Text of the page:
Rotary International’s Vision: Healing Divided Worlds Through Service and Hope

By Umer Ghumman

ISLAMABAD: Rotary International President-Elect for 2024-2025, Stephanie Urchick, has outlined the organization’s strategic focus on membership growth and an ambitious scale-up of its peace pole project, which is aimed to heal the divided world facing climate crisis, economic turmoil and conflicts.


In a recent interaction with journalists, Stephanie Urchick emphasized Rotary’s commitment to enhancing membership globally. She highlighted the need for a cultural transformation within clubs to make them “simply irresistible.” The four priorities of their action plan aim to create a more meaningful, purposeful, and dedicated association focused on serving humanity with hope and purpose. Urchick expressed the desire to build a strong leadership pipeline, ensuring the continuity of Rotary’s vision.

Diverse Working Cohorts and Hopeful Initiatives

Discussing Rotary’s various clubs, including eco-clubs, cooperation clubs, and satellite clubs, Urchick underscored their role in engaging communities through clear action plans. The theme for the year, starting June 1, 2024, revolves around “creating hope in the world.” Urchick praised Rotary clubs in Pakistan for their efforts in community development and resilience initiatives amid challenging circumstances.

Healing a Divided World Through Positive Peace

Highlighting her second priority, Urchick emphasized the role of Positive Peace in healing a divided world. She encouraged the adoption of The Four-Way Test, emphasizing its potential to create a more peaceful world. The peace pole project, a visible sign of Rotary’s commitment to peacebuilding, involves erecting peace poles in local parks, town squares, or college campuses. Furthermore, Rotary’s Positive Peace Academy, an online initiative, and Peace Centers are pivotal in changing lives globally.

Humanitarian Impact: Rotary Pakistan’s Smart Villages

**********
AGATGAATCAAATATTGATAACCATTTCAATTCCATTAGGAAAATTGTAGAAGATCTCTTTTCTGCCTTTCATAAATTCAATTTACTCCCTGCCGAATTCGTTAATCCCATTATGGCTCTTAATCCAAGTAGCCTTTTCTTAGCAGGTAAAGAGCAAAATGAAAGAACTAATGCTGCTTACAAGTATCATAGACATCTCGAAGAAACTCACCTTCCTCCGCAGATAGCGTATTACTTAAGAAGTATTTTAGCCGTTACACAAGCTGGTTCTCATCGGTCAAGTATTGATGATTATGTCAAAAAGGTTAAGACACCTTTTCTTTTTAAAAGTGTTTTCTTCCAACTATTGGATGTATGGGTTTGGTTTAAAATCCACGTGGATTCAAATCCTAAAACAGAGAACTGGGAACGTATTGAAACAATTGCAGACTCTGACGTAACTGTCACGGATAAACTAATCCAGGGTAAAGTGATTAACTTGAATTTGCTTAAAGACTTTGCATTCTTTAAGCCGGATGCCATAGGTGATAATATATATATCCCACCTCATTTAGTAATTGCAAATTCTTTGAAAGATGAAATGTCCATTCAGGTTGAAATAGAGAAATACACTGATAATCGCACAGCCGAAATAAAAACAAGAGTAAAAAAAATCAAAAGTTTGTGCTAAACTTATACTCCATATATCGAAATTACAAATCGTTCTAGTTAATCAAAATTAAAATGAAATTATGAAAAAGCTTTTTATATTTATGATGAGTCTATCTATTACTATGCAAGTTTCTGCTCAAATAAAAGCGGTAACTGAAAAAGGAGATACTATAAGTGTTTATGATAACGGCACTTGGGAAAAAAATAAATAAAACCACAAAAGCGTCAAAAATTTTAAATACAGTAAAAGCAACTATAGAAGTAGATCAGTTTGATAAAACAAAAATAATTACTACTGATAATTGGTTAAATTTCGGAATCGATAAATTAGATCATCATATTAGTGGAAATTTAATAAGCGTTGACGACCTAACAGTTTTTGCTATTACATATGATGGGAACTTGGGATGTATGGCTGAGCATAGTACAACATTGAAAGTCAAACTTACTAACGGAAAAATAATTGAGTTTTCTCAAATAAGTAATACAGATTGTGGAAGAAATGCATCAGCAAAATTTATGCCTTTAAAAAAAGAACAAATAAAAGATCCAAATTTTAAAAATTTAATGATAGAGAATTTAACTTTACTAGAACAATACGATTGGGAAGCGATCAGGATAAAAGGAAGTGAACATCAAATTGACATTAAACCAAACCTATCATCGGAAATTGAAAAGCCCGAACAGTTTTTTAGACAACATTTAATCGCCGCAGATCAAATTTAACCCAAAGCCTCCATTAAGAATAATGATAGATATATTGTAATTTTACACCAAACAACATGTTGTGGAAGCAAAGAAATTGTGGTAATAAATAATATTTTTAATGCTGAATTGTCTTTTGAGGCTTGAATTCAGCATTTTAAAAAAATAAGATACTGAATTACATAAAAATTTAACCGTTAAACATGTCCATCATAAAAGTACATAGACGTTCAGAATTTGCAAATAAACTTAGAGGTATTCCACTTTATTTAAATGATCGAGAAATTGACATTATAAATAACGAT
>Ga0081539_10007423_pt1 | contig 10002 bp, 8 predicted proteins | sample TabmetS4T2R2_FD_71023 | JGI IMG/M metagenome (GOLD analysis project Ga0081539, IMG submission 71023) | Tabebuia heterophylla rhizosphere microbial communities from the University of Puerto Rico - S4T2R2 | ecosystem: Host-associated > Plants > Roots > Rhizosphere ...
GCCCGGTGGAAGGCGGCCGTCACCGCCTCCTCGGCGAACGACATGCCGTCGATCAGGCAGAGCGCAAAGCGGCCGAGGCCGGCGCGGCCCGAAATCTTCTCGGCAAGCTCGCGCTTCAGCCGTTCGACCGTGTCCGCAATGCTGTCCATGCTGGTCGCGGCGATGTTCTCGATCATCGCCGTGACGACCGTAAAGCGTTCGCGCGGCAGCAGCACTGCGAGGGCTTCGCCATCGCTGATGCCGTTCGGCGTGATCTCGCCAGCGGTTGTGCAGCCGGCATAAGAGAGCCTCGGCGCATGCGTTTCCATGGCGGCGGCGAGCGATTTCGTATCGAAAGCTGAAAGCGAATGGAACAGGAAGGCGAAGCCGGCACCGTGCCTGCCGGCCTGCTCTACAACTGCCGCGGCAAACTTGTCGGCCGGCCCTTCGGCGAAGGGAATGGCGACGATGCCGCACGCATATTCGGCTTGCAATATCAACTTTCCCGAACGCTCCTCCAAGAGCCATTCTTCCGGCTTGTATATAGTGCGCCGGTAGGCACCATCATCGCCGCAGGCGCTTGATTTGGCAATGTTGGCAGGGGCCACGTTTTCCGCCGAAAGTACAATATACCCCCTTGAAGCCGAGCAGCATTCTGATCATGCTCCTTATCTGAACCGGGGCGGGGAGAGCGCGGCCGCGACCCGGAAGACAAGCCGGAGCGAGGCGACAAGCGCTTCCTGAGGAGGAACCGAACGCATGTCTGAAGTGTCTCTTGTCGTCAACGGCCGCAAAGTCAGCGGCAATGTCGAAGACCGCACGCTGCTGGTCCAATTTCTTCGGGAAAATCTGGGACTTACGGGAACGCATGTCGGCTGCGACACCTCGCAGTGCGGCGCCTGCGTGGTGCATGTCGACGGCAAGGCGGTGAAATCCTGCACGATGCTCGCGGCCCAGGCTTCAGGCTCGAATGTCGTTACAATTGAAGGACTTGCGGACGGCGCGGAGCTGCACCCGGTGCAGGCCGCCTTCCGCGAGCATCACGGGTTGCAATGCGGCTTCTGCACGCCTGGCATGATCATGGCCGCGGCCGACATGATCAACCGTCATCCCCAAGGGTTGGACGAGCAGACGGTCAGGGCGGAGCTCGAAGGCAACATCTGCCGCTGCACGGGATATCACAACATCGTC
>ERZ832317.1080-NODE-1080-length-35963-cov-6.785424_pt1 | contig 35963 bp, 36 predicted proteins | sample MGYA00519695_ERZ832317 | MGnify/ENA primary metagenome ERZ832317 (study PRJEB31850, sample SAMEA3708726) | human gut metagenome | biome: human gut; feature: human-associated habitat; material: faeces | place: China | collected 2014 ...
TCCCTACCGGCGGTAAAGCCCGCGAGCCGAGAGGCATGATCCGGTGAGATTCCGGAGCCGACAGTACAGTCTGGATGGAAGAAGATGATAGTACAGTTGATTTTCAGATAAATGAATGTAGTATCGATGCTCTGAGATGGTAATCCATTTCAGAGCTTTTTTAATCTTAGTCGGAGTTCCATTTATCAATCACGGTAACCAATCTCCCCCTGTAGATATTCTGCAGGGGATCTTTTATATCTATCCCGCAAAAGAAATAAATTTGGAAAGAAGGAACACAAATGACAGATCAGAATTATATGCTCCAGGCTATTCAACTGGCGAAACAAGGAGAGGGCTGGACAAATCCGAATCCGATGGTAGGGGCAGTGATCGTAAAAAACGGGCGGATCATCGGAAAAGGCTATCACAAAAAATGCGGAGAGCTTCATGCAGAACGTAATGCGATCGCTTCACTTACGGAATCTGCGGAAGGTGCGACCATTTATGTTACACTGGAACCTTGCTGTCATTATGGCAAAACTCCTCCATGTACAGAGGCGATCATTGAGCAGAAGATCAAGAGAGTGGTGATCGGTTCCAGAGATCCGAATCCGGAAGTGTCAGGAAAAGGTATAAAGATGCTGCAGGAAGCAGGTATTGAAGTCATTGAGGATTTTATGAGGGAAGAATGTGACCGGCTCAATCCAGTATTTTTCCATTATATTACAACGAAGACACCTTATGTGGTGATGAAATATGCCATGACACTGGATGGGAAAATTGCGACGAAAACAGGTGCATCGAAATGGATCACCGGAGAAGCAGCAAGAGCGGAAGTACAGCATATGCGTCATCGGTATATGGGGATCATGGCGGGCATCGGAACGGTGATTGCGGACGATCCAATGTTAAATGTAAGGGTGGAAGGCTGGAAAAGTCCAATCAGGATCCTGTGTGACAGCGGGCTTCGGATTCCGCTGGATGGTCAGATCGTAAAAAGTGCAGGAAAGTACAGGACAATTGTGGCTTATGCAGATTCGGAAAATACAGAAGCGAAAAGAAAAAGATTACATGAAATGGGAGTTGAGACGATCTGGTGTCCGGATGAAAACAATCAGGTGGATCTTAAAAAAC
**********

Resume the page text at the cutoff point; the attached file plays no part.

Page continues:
Stephanie Urchick praised Rotary Pakistan’s humanitarian efforts, particularly the Smart Villages project, addressing all seven areas of Rotary International’s humanitarian focus. Expressing admiration for front-line polio workers, Urchick expressed confidence that polio would be eradicated in Pakistan due to their unwavering commitment.

The Rotary Pakistan Smart Villages project aims to provide essentials like homes and shelters, with broader goals encompassing infrastructure, education, and health. Already making strides, these villages boast water treatment plants, kitchen gardens, and solar-generated electricity. Trainings for vocational and financial management skills aim to foster entrepreneurship and contribute to de-urbanization. The goal is to complete 20 Smart Villages by June 2024, with plans for expansion across Pakistan based on the needs of deserving communities.

Empowering Youth and Regional Adaptability

Rotary Pakistan leaders, including Faiz Kidwai, highlighted the organization’s commitment to youth empowerment and nation-building. Stressing the importance of a strong action group and youth organizers, Urchick mentioned Rotary’s framework for assessing membership based on regional adaptability, recognizing the unique needs of each community.

In conclusion, Urchick extended an invitation, stating, “There is a place for you in Rotary if you have the heart and the hands for service.” The comprehensive interview shed light on Rotary International’s multifaceted initiatives, contributing to a world of healing, hope, and service.

During the detailed interaction, Rotary featured insights from Urchick, her Aide Thomas Gump, and prominent Rotary Pakistan leaders, including Faiz Kidwai, Masrur Scheik, and Imran Ghaznavi.

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